2020年はアジアが19世紀以降初めてアジア以外の全ての経済の合計を上回る転換点になる フィナンシャルタイムズ


The Asian century is set to begin

The region was the envy of Europe in 17th century and the world is about to turn full circle


アジアの世紀が始まります

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Economists, political scientists and emerging market pundits have been talking for decades about the coming of the Asian Age, which will supposedly mark an inflection point when the continent becomes the new centre of the world. Asia is already home to more than half the world’s population. Of the world’s 30 largest cities, 21 are in Asia, according to UN data. By next year, Asia will also become home to half of the world’s middle class, defined as those living in households with daily per capita incomes of between $10 and $100 at 2005 purchasing power parity (PPP). Since 2007, Asians have been buying more cars and trucks than people in any other region — by about 2030 they will be buying as many vehicles as the rest of the world combined, according to LMC Automotive.  Leaders in the region are beginning to talk more openly about the shift. “Now the continent finds itself at the centre of global economic activity,” Narendra Modi, prime minister of India, told the last annual meeting of the Asian Infrastructure Investment Bank. “It has become the main growth engine of the world. In fact, we are now living through what many have termed the Asian Century,” he said.  So when will the Asian Age actually begin?  The Financial Times tallied the data, and found that Asian economies, as defined by the UN trade and development body Unctad, will be larger than the rest of the world combined in 2020, for the first time since the 19th century. The Asian century, the numbers show, begins next year. To put this in perspective, Asia accounted for just over a third of world output in 2000.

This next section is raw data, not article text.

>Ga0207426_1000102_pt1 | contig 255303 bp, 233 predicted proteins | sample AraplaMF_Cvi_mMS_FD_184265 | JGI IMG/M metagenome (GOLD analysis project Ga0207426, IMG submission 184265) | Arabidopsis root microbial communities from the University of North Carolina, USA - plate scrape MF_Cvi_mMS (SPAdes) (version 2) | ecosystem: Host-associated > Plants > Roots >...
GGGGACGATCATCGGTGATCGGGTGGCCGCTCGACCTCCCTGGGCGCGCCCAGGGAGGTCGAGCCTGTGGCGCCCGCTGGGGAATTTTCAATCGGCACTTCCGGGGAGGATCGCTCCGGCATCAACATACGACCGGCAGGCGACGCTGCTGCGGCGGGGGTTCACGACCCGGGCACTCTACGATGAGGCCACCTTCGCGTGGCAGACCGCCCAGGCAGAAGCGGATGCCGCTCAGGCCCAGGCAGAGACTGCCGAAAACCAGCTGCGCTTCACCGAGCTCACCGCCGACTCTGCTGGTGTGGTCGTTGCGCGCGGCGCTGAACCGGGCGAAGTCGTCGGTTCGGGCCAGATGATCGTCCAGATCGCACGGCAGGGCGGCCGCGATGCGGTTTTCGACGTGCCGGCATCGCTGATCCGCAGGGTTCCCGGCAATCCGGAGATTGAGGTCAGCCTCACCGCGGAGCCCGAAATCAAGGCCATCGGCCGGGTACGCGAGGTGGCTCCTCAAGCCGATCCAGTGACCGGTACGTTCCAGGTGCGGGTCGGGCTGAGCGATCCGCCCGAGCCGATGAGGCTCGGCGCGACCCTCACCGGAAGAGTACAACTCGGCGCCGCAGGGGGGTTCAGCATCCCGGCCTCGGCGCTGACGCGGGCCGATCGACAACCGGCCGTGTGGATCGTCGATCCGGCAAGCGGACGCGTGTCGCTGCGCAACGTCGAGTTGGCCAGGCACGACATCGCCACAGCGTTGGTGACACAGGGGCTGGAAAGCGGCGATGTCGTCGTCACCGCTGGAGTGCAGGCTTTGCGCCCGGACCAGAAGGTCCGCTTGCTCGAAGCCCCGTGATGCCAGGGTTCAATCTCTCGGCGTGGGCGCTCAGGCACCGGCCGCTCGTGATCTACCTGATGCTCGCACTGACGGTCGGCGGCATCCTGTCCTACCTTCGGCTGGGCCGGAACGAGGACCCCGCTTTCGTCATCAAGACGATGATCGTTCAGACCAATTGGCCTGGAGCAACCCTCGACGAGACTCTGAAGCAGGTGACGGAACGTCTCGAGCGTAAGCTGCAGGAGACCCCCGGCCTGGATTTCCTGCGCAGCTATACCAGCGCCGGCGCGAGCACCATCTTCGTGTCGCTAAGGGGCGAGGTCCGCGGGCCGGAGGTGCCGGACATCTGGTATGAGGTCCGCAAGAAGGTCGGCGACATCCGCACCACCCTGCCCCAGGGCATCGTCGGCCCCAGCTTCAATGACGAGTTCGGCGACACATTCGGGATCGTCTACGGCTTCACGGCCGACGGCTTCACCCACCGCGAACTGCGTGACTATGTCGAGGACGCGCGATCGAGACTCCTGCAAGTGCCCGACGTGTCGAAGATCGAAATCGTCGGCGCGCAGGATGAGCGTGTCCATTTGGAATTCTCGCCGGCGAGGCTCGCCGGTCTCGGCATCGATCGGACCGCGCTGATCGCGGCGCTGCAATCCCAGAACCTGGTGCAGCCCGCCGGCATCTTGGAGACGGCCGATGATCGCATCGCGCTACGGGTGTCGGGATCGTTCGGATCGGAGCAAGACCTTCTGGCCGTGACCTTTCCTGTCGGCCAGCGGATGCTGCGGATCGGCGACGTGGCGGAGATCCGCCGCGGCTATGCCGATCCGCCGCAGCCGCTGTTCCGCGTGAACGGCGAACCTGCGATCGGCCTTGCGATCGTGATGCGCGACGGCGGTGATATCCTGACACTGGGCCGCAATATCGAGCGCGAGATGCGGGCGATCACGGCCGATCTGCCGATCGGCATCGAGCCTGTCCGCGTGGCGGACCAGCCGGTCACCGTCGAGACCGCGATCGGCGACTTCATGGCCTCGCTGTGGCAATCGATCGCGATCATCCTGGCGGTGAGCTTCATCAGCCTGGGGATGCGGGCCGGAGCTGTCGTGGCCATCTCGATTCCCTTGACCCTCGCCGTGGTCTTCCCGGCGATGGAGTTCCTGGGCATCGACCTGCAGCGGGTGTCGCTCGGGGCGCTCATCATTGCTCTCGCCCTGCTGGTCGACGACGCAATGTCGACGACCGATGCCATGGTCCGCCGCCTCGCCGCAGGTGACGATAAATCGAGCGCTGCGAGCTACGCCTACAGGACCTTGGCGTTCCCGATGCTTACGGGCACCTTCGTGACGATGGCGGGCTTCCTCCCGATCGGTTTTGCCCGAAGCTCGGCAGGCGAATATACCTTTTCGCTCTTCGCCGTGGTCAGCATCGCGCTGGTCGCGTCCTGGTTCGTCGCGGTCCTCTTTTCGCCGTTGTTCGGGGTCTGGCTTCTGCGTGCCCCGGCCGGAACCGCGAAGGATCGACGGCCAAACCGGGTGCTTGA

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To make its calculations, the FT examined IMF data based on gross domestic product after adjusting for price differences in different countries. This method, which assesses economies by PPP, is widely considered the most relevant measure as it takes into account what people can actually buy in developing countries where prices are often cheaper.  Even at market exchange value, Asia still accounts for 38 per cent of global output, up from 26 per cent in the early 2000s.  What lies behind Asia’s economic eclipse of the rest of the world? The rise of China and India explains a large part of this trend. China is now a bigger economy at PPP than the US, accounting for 19 per cent of world output this year, more than double the 7 per cent recorded in 2000. India is now the world’s third-largest economy, with a GDP about double the size of either Germany or Japan, both of which had economies larger than India’s on a PPP basis in 2000. The world’s imminent entry to an Asian age is coming not just because of its two largest economies, but also thanks to growth among smaller and midsize countries.  Indonesia is on track to become the world’s seventh-largest economy at PPP by 2020, and will have overtaken Russia by 2023 as the sixth biggest.



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